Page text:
Take for example, two metal workers...both with the same training, equipment, environment and requirements...likely it will be difficult to spot too much of a great difference in the resulting product. Same goes for photography...same camera, settings, direction, time of day, physical location etc...you end up with the same shot (as this article eludes to)....very difficult to tell the difference between two works of craft produced in the same way.

        There was an engineer who had an exceptional gift for fixing all things mechanical. After serving his company loyally for over 30 years, he happily retired. Several years later the company contacted him regarding a seemingly impossible problem they were having with one of their multi-million dollar machines. They had tried everything to get the machine to work but to no avail.

        In desperation, they called on the retired engineer who had solved so many of their problems in the past. The engineer reluctantly took the challenge. He spent a day studying the huge machine. Finally, at the end of the day, he marked a small "x" in chalk on a particular component of the machine and said, "This is where your problem is." The part was replaced and the machine worked perfectly again. The company received a bill for $50,000 from the engineer for his service. They demanded an itemized accounting of his charges.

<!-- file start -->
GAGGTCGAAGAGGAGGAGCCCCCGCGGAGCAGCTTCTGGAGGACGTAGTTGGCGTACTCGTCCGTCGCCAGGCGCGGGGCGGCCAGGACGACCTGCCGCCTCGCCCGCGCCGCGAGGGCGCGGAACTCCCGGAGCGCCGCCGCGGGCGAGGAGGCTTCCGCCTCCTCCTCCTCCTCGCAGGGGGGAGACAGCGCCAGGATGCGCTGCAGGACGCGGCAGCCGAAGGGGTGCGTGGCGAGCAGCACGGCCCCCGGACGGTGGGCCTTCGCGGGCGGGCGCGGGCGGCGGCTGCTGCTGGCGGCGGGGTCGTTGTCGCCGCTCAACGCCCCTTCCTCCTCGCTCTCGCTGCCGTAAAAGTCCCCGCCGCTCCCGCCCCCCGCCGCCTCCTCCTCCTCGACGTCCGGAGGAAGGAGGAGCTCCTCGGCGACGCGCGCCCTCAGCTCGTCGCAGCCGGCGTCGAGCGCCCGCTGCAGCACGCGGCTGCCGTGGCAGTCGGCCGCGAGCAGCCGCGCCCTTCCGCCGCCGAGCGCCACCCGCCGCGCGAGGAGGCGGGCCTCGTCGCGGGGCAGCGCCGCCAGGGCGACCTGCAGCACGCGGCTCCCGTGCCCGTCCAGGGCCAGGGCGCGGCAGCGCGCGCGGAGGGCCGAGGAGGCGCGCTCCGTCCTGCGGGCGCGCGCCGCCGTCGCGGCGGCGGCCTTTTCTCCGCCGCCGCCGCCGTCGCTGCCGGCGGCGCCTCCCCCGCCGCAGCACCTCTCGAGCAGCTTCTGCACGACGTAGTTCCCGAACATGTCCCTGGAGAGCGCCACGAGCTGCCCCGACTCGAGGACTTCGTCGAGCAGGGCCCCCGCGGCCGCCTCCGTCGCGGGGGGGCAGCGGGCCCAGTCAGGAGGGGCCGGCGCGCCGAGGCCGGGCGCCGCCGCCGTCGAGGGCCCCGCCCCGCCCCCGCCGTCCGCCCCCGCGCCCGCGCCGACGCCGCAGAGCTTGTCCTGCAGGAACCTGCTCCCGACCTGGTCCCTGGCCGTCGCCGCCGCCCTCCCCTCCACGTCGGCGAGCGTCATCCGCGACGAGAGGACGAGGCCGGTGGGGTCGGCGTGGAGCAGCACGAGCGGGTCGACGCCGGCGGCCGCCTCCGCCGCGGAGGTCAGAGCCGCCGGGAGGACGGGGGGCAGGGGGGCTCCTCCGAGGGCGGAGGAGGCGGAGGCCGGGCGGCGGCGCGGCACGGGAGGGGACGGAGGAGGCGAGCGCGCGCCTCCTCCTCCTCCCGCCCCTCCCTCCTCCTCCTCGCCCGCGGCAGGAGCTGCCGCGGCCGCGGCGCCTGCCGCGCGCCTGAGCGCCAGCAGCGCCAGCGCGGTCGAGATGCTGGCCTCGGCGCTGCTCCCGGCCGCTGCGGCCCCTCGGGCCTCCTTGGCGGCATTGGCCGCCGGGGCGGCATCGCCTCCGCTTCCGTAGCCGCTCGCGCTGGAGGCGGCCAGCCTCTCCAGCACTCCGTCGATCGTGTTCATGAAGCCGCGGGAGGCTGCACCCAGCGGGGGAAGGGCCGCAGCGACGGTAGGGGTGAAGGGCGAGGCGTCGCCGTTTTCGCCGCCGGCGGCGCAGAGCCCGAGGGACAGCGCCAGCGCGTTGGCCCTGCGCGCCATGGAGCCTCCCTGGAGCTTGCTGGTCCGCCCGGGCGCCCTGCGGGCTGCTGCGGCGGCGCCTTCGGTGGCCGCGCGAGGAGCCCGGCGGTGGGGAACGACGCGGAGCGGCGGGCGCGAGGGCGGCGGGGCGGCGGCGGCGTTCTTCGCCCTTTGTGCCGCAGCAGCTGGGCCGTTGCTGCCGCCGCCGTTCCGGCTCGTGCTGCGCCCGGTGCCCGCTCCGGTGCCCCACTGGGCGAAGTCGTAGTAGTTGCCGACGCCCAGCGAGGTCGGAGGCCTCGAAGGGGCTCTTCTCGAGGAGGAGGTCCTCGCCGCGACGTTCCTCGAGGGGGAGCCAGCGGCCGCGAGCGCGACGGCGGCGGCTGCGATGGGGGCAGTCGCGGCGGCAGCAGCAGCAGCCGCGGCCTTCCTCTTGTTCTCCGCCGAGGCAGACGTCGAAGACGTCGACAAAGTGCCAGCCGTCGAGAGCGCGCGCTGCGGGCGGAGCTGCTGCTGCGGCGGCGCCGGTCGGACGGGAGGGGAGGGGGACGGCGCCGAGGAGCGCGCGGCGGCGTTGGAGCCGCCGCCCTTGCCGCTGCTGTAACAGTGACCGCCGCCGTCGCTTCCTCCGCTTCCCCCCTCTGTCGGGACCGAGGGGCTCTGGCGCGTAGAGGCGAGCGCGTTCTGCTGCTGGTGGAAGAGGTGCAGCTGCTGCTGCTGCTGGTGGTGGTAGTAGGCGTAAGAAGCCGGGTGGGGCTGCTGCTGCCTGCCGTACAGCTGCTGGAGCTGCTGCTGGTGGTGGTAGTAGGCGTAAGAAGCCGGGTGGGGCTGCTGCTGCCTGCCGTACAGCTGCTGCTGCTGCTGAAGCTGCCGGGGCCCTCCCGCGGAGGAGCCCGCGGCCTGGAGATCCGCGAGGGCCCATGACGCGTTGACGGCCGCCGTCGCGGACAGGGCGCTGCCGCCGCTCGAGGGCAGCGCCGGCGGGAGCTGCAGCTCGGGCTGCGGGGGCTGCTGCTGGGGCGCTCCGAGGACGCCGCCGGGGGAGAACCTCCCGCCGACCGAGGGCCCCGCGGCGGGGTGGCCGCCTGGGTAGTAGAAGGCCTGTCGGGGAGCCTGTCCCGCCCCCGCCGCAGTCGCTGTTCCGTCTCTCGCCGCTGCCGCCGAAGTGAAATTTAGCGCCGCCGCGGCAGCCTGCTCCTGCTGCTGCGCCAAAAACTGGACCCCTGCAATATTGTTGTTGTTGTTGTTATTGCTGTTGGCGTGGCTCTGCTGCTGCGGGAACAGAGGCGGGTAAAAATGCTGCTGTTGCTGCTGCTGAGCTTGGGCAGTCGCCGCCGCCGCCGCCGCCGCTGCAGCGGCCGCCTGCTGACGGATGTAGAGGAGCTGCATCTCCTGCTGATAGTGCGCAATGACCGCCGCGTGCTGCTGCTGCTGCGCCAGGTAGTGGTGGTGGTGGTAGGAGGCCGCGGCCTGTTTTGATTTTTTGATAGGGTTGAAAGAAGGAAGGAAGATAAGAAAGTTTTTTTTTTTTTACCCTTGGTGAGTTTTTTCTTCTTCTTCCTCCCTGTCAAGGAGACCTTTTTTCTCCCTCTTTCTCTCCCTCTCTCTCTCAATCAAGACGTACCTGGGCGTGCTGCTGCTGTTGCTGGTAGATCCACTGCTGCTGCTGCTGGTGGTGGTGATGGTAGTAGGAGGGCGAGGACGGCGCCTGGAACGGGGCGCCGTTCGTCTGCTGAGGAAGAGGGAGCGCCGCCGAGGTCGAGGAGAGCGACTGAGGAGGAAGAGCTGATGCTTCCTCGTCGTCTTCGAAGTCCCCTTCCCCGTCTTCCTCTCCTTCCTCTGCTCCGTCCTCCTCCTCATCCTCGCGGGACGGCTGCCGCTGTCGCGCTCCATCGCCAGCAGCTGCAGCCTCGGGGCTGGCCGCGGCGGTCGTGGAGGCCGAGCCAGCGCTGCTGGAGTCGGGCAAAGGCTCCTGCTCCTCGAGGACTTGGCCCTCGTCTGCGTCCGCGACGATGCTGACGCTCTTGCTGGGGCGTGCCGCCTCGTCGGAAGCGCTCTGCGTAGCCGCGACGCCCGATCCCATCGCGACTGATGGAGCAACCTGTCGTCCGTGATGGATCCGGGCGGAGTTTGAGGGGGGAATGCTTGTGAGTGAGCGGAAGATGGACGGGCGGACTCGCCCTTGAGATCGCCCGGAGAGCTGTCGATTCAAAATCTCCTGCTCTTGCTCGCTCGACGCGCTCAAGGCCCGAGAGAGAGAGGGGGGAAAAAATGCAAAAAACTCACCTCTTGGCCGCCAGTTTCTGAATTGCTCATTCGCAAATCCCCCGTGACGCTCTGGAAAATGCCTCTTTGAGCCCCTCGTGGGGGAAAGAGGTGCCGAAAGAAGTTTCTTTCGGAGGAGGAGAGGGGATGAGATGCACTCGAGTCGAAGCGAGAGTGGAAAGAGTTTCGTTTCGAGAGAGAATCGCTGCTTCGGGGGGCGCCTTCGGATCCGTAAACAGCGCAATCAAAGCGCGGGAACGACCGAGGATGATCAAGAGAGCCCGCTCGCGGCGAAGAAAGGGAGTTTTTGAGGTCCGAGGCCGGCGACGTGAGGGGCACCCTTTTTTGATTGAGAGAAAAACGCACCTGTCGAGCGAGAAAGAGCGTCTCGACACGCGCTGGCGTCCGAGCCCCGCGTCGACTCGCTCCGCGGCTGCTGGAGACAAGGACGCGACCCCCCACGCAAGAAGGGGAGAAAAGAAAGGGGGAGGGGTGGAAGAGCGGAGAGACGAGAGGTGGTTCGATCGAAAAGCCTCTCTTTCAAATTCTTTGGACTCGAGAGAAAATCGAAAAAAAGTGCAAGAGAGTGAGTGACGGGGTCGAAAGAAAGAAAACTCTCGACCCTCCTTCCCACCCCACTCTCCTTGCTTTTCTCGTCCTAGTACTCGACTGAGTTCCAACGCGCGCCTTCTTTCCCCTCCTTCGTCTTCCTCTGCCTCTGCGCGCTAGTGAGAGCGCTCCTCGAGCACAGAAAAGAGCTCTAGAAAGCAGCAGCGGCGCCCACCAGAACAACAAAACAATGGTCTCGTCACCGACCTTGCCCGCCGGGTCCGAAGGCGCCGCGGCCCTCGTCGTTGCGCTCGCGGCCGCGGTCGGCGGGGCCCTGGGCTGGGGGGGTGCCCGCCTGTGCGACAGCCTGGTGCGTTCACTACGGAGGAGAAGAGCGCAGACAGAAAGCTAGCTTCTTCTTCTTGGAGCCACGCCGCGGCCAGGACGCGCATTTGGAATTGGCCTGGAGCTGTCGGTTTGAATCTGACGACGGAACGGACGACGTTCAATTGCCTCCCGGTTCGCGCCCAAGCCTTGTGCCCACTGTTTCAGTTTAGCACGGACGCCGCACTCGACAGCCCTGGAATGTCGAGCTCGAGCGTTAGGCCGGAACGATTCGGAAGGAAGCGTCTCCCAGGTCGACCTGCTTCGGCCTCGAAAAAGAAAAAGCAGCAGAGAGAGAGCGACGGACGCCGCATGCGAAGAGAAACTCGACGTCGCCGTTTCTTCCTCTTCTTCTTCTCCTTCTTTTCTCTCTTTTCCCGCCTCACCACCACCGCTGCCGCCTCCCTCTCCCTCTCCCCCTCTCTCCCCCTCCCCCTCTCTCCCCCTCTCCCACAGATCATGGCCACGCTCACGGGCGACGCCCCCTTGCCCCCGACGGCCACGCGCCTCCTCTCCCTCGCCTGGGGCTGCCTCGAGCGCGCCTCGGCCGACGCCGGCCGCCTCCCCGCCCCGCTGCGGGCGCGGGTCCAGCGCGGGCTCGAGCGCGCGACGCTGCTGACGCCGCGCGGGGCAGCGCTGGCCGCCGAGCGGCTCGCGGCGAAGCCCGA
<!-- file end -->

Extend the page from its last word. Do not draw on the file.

The engineer responded briefly: One chalk mark $1; Knowing where to put it $49,999.

        It was paid in full and the engineer retired again in peace.


        Lines drawn on paper, or light exposed to film or a sensor are simply physical manifestations, just like the chalk mark. And just like the chalk mark, the value, the art comes in knowing where to put it. Where does the person put the lines on the paper? Or for the photographer, what settings does he use on the camera, where does he point it, what time of day does he take the shot, etc.